Dipsy Divers and Fire Line
Winter walleye fishing is dominated by jigging methods. There is little doubt that jigging with leadheads, spoons or jigging/swimming style lures is a consistently deadly means of trigger walleye bites on ice. What a lot of walleye anglers don’t realize is that for every fish that bites, there are many others that are attracted, come close enough to take a look and then slip away without biting.
Deadsticking is a great way to catch a few of those walleye that are interested, but not exactly in a red hot mood. The best approach with deadsticking is to combine this subtle presentation with a more aggressive jigging option. Together it’s like having a one-two punch on winter walleye.
Most states allow anglers to fish at least two lines when ice fishing. Using one line to jig aggressively while using a nearby second line as a deadstick is the ideal way to offer winter walleye two presentation options and also to trigger strikes from those fish that just don’t fall for the aggressive approach.
Total Solutions Technique
Combining both aggressive jigging methods with the more subtle deadsticking approach requires the use of two rod and reel combinations. A couple medium action ice fishing rods, equipped with spinning reels and eight pound test line is a good start. For fishing inside shelters a shorter 18-24 inch rod is required. When fishing in the open air, a slightly longer 30-36 inch rod provides the angler with a little more leverage to fight and land stubborn walleye.
On one of these rods rig up a leadhead jig tipped with a minnow, jigging spoon baited with half a minnow or a jigging/swimming lure without bait. Each of these popular lure groups do an excellent job of tempting walleye into biting. Jigs are the most subtle of these options, with spoons and jigging/swimming lures offering up progressively more aggressive actions.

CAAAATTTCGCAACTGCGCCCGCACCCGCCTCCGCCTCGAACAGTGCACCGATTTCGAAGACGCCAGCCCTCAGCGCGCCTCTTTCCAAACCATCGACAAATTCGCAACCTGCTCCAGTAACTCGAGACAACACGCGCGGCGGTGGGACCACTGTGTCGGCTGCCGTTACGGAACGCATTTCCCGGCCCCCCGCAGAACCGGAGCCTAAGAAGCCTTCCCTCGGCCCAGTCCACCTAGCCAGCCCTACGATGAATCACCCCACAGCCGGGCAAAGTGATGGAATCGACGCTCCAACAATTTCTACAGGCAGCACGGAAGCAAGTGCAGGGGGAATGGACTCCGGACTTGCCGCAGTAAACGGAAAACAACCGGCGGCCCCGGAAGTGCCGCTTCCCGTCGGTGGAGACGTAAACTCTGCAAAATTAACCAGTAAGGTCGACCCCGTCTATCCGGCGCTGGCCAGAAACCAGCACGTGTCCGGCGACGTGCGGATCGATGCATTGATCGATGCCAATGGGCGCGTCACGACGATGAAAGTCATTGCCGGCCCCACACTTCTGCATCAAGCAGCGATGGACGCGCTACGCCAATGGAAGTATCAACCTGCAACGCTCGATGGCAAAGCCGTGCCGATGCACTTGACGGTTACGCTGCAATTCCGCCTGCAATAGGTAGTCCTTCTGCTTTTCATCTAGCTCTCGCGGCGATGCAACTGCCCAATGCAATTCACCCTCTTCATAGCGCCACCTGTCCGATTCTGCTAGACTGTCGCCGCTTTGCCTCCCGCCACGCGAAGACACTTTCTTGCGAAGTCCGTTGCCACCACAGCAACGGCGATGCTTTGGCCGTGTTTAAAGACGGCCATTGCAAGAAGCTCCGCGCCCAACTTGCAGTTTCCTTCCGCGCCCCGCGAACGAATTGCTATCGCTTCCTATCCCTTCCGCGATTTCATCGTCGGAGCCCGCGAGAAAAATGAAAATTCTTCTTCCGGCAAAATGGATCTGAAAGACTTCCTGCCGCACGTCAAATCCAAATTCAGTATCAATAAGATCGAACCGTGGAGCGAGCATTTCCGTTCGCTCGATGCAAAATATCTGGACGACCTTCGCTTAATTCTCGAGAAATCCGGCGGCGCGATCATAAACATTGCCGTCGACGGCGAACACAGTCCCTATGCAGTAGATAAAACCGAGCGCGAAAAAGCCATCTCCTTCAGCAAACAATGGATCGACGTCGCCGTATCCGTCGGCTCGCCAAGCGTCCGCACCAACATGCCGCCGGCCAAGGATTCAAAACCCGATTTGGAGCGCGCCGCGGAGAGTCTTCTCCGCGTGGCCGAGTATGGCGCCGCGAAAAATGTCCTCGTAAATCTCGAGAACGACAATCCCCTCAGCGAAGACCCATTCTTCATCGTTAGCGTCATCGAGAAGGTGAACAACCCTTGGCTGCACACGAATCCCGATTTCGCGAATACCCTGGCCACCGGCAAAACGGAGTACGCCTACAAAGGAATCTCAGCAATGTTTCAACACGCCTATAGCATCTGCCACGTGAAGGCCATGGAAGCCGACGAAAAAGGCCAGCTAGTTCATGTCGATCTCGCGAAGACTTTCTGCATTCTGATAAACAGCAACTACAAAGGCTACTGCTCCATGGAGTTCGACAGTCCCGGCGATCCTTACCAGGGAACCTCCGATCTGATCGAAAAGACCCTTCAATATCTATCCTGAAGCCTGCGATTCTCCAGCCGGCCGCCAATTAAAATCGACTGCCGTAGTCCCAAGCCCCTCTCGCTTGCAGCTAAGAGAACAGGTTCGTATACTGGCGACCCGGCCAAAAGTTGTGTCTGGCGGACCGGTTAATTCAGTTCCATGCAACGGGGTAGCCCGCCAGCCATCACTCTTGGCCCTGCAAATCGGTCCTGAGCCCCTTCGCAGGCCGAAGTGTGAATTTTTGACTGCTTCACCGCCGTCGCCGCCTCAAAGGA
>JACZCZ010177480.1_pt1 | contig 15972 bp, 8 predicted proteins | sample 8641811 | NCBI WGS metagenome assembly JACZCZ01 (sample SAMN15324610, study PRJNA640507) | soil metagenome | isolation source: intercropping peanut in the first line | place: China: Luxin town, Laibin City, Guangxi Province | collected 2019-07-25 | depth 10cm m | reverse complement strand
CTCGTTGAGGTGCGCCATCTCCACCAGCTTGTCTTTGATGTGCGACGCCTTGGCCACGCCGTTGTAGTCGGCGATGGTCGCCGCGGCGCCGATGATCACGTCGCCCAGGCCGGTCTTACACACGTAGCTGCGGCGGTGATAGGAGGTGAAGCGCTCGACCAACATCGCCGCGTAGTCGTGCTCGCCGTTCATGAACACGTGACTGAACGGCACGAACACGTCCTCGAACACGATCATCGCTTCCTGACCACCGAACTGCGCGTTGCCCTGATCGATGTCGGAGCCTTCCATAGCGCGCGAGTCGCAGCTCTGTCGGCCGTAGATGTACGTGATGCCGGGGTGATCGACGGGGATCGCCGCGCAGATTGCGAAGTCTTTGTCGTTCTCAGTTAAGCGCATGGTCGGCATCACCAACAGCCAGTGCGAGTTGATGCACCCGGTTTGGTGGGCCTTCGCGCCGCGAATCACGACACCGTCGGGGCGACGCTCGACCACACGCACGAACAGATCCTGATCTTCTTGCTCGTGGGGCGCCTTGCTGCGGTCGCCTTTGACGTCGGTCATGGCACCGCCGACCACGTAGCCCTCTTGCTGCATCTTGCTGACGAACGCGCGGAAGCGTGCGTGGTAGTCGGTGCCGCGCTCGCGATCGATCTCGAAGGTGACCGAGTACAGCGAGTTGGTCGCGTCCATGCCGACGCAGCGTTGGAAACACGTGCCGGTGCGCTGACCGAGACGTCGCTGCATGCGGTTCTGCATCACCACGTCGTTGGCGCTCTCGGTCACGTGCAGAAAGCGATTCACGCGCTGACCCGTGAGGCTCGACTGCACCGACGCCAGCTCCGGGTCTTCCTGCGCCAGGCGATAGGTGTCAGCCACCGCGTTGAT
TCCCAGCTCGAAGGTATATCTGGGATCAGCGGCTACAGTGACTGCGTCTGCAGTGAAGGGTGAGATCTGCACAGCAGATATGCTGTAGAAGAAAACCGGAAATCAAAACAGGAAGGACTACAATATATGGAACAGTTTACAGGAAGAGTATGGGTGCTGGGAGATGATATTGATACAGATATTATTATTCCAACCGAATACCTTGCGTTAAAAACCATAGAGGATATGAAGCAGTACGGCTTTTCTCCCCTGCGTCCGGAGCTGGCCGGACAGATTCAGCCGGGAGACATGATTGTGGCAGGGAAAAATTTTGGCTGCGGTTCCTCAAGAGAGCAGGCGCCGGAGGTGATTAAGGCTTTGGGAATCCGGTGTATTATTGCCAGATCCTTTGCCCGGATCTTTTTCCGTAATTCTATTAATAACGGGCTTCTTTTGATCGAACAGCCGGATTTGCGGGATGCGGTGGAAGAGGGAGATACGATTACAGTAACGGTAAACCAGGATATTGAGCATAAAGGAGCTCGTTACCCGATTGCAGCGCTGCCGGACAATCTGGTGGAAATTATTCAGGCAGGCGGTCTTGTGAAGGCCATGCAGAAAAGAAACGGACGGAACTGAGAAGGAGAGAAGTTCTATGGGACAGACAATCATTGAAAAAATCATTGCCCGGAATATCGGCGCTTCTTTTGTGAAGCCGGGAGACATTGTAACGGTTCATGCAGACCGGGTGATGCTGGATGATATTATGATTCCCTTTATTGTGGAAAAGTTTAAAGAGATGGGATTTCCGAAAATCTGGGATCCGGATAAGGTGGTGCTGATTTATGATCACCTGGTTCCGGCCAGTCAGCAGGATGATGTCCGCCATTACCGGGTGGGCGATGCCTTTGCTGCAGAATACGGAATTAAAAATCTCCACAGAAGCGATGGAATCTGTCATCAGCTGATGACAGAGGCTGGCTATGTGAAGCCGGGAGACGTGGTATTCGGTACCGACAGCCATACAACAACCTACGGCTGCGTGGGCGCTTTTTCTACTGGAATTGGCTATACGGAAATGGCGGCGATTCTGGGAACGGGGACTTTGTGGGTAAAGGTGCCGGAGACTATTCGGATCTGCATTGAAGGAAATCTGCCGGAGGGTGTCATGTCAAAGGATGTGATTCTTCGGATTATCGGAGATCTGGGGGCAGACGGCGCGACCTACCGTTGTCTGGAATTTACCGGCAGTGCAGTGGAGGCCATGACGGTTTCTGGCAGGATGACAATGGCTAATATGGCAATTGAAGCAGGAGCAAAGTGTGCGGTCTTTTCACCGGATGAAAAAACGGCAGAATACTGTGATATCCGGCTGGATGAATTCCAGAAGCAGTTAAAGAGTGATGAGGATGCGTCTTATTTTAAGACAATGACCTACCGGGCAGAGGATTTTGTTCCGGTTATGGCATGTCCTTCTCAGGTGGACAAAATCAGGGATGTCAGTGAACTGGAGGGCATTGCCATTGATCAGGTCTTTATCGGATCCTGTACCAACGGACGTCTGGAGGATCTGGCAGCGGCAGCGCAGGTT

Depending on the mood of walleye, one of these three lure options will normally catch active fish. It’s the less active fish that don’t readily bite that deadsticking is targeting.
The basic deadsticking rig is simple and easy to use. Tie a No. 12 barrel swivel to the end of the fishing line. Next add about 24 inches of 6 pound test fluorocarbon leader material and to that tie a No. 6 Triple Grip treble hook to the terminal end of your fishing line. Up above the barrel swivel add one or two small split shot to provide just enough weight to sink this rig when baited with a three inch shiner minnow.
Lower the deadstick rig to bottom and then reel up enough slack so the minnow is positioned about 12 inches off the bottom. Set the rod into a rod holder on the ice or rest it across the top of a five gallon pail with the bail closed on the reel. If you have a baitwalker style reel, these unique spinning reels allow the fish to pull out line at the strike without feeling resistance.
Jig with one rod and watch the deadstick closely. Often a fish will bite the deadstick rig if you see a fish on the sonar, but it doesn’t bite the jigging approach immediately. Sometimes the deadstick rig can be twitched a little to entice bites from fish you can see on the sonar, but that are reluctant to bite.
Deadsticking doesn’t always work, but it works often enough that it should be tried anytime anglers are jigging for winter walleye and having mixed results.
Total Solutions Equipment
Part of the beauty of deadsticking is the simple approach it represents. Almost any ice fishing rod/reel combination can be employed. Ideally the deadstick should have a soft tip and be equipped with a reel loaded with six pound test Berkley Trilene XL or Berkley FirelineCrystal Micro Ice in six or eight pound test.
The best leader material is Berkley Trilene 100% Professional Grade Fluorocarbon in six pound test.
Berkley Trilene XL
Berkley® FireLine Crystal™ Micro Ice®
Berkley® Trilene® 100% Fluorocarbon